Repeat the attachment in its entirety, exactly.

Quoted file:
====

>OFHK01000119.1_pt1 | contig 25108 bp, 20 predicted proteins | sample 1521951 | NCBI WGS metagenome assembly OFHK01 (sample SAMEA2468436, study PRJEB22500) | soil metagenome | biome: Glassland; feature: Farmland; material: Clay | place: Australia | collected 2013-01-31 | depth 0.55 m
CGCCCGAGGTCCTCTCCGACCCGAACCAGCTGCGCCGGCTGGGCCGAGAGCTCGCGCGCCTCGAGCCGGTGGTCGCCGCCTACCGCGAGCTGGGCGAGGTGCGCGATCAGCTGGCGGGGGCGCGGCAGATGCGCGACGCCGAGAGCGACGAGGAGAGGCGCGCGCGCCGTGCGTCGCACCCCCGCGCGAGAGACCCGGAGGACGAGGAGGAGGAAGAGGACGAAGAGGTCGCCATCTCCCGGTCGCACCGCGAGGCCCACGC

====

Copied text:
>OFHK01000119.1_pt1 | contig 25108 bp, 20 predicted proteins | sample 1521951 | NCBI WGS metagenome assembly OFHK01 (sample SAMEA2468436, study PRJEB22500) | soil metagenome | biome: Glassland; feature: Farmland; material: Clay | place: Australia | collected 2013-01-31 | depth 0.55 m
CGCCCGAGGTCCTCTCCGACCCGAACCAGCTGCGCCGGCTGGGCCGAGAGCTCGCGCGCCTCGAGCCGGTGGTCGCCGCCTACCGCGAGCTGGGCGAGGTGCGCGATCAGCTGGCGGGGGCGCGGCAGATGCGCGACGCCGAGAGCGACGAGGAGAGGCGCGCGCGCCGTGCGTCGCACCCCCGCGCGAGAGACCCGGAGGACGAGGAGGAGGAAGAGGACGAAGAGGTCGCCATCTCCCGGTCGCACCGCGAGGCCCACGC